All the fingers point at Mimi, whose entire loan is forgiven if Bryan dies. So it’s up to her to éclair—er, clear—her name before the killer turns up the heat again in A Deadly Éclair, Agatha Award-winning author Daryl Wood Gerber’s scrumptious series debut.

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Daryl is giving away to two commenters, print books from her “Cookbook Nook” or “Cheese Shop” series, winner’s choice. Leave a comment below for your chance to win. The giveaway ends November 9, 2017. Good luck everyone!

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About the author
Agatha Award-winning Daryl Wood Gerber is best known for her nationally bestselling “Cookbook Nook Mysteries” and “Cheese Shop Mysteries”, which she pens as Avery Aames. She will soon debut the new “French Bistro Mysteries”. A Deadly Êclair comes out November 2017. Daryl also writes stand-alone suspense: Day Of Secrets and Girl On The Run. Fun tidbit: as an actress, Daryl appeared in “Murder, She Wrote.” She loves to cook, and she has a frisky Goldendoodle named Sparky who keeps her in line!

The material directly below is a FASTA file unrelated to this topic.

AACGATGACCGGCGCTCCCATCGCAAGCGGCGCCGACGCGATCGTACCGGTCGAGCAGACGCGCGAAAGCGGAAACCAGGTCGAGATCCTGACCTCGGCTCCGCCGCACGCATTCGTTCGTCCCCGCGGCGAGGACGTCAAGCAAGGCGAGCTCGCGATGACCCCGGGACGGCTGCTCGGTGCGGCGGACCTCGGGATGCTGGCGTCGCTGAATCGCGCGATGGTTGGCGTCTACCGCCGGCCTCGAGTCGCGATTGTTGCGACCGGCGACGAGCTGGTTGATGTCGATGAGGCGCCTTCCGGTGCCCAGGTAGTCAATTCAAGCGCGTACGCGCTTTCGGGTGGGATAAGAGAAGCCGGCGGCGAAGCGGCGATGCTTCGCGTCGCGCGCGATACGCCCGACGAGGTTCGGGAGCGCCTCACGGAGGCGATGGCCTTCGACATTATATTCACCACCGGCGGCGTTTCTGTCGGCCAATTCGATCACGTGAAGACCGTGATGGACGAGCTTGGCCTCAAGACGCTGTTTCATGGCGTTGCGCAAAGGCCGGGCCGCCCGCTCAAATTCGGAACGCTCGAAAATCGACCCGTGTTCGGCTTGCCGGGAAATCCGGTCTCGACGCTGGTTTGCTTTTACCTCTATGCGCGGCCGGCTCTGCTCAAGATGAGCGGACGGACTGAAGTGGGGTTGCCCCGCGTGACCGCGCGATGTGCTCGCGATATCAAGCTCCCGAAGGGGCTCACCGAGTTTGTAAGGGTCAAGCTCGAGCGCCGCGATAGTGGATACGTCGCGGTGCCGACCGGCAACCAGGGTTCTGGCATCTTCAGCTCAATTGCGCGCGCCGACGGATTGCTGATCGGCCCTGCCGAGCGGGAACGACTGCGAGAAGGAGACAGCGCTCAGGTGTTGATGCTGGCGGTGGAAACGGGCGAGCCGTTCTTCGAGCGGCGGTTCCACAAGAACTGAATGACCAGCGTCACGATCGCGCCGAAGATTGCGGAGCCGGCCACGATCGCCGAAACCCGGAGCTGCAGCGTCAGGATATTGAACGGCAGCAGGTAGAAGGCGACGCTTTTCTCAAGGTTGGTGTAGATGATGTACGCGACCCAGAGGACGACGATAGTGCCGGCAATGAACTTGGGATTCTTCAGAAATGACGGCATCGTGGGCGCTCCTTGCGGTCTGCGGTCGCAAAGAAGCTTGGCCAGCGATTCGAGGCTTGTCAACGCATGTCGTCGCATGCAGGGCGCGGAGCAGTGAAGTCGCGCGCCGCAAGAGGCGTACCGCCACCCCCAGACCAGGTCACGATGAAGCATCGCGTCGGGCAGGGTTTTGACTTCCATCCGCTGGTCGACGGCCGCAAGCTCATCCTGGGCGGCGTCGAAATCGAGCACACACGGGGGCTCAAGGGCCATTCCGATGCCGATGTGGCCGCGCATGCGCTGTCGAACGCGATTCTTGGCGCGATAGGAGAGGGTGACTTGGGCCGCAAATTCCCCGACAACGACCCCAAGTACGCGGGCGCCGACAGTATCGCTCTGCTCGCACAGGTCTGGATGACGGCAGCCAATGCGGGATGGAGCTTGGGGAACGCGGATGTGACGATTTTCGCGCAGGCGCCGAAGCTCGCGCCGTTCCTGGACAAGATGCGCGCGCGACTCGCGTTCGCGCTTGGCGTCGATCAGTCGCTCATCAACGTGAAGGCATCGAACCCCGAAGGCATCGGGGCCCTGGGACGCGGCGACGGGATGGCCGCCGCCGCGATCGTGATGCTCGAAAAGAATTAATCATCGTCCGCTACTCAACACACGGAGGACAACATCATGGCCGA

Connect with Daryl at darylwoodgerber.com

All comments are welcomed.

My Musing ~ A Deadly Éclair by Daryl Wood Gerber

A Deadly Éclair by Daryl Wood Gerber is the first book in the NEW “French Bistro” mystery series. Publisher: Crooked Lane Books, coming November 7, 2017

In Agatha-Award winning author Daryl Wood Gerber’s delectable series debut, Mimi Rousseau serves up piping hot suspects to clear her name of murder.

It’s always been Mimi Rousseau’s dream to open her own bistro, but it seems beyond her grasp since she’s been chased back home to Nouvelle Vie in Napa Valley by her late husband’s tremendous debt. Until her best friend Jorianne James introduces her to entrepreneur Bryan Baker who invests in promising prospects. Now, working Bryan’s bistro and inn until she’s able to pay it off and call it her own, Mimi is throwing the inn’s first wedding ever.